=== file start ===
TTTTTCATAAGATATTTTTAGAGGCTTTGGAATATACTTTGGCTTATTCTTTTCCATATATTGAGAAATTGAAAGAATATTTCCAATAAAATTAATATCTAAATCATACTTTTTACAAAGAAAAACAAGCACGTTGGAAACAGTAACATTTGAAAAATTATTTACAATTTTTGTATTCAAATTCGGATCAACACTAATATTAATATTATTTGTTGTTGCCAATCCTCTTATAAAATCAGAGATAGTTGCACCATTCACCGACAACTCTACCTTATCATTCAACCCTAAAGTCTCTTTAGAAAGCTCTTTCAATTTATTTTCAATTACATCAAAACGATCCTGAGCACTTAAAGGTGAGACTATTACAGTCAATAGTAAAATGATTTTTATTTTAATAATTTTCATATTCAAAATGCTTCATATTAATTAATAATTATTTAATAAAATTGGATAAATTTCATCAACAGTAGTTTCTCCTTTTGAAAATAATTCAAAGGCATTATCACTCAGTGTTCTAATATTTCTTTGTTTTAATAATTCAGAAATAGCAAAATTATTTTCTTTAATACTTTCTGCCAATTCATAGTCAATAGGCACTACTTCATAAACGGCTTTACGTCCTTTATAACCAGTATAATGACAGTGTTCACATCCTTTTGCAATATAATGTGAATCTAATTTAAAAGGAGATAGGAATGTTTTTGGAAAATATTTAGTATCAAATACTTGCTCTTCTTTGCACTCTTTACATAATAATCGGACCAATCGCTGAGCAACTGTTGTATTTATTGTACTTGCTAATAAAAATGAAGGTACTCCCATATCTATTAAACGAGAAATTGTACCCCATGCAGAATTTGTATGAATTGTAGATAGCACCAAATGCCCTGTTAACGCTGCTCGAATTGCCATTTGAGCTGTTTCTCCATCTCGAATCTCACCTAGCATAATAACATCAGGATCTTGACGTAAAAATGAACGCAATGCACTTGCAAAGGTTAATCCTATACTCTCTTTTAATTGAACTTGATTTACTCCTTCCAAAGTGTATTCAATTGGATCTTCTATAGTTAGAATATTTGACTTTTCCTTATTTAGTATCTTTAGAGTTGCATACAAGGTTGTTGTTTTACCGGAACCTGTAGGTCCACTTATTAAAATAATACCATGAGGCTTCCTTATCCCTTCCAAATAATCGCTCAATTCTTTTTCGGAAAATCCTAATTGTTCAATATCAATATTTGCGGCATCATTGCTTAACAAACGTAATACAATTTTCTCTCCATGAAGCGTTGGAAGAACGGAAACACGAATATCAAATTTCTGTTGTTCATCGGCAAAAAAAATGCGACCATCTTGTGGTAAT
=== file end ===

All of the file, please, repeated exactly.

TTTTTCATAAGATATTTTTAGAGGCTTTGGAATATACTTTGGCTTATTCTTTTCCATATATTGAGAAATTGAAAGAATATTTCCAATAAAATTAATATCTAAATCATACTTTTTACAAAGAAAAACAAGCACGTTGGAAACAGTAACATTTGAAAAATTATTTACAATTTTTGTATTCAAATTCGGATCAACACTAATATTAATATTATTTGTTGTTGCCAATCCTCTTATAAAATCAGAGATAGTTGCACCATTCACCGACAACTCTACCTTATCATTCAACCCTAAAGTCTCTTTAGAAAGCTCTTTCAATTTATTTTCAATTACATCAAAACGATCCTGAGCACTTAAAGGTGAGACTATTACAGTCAATAGTAAAATGATTTTTATTTTAATAATTTTCATATTCAAAATGCTTCATATTAATTAATAATTATTTAATAAAATTGGATAAATTTCATCAACAGTAGTTTCTCCTTTTGAAAATAATTCAAAGGCATTATCACTCAGTGTTCTAATATTTCTTTGTTTTAATAATTCAGAAATAGCAAAATTATTTTCTTTAATACTTTCTGCCAATTCATAGTCAATAGGCACTACTTCATAAACGGCTTTACGTCCTTTATAACCAGTATAATGACAGTGTTCACATCCTTTTGCAATATAATGTGAATCTAATTTAAAAGGAGATAGGAATGTTTTTGGAAAATATTTAGTATCAAATACTTGCTCTTCTTTGCACTCTTTACATAATAATCGGACCAATCGCTGAGCAACTGTTGTATTTATTGTACTTGCTAATAAAAATGAAGGTACTCCCATATCTATTAAACGAGAAATTGTACCCCATGCAGAATTTGTATGAATTGTAGATAGCACCAAATGCCCTGTTAACGCTGCTCGAATTGCCATTTGAGCTGTTTCTCCATCTCGAATCTCACCTAGCATAATAACATCAGGATCTTGACGTAAAAATGAACGCAATGCACTTGCAAAGGTTAATCCTATACTCTCTTTTAATTGAACTTGATTTACTCCTTCCAAAGTGTATTCAATTGGATCTTCTATAGTTAGAATATTTGACTTTTCCTTATTTAGTATCTTTAGAGTTGCATACAAGGTTGTTGTTTTACCGGAACCTGTAGGTCCACTTATTAAAATAATACCATGAGGCTTCCTTATCCCTTCCAAATAATCGCTCAATTCTTTTTCGGAAAATCCTAATTGTTCAATATCAATATTTGCGGCATCATTGCTTAACAAACGTAATACAATTTTCTCTCCATGAAGCGTTGGAAGAACGGAAACACGAATATCAAATTTCTGTTGTTCATCGGCAAAAAAAATGCGACCATCTTGTGGTAAT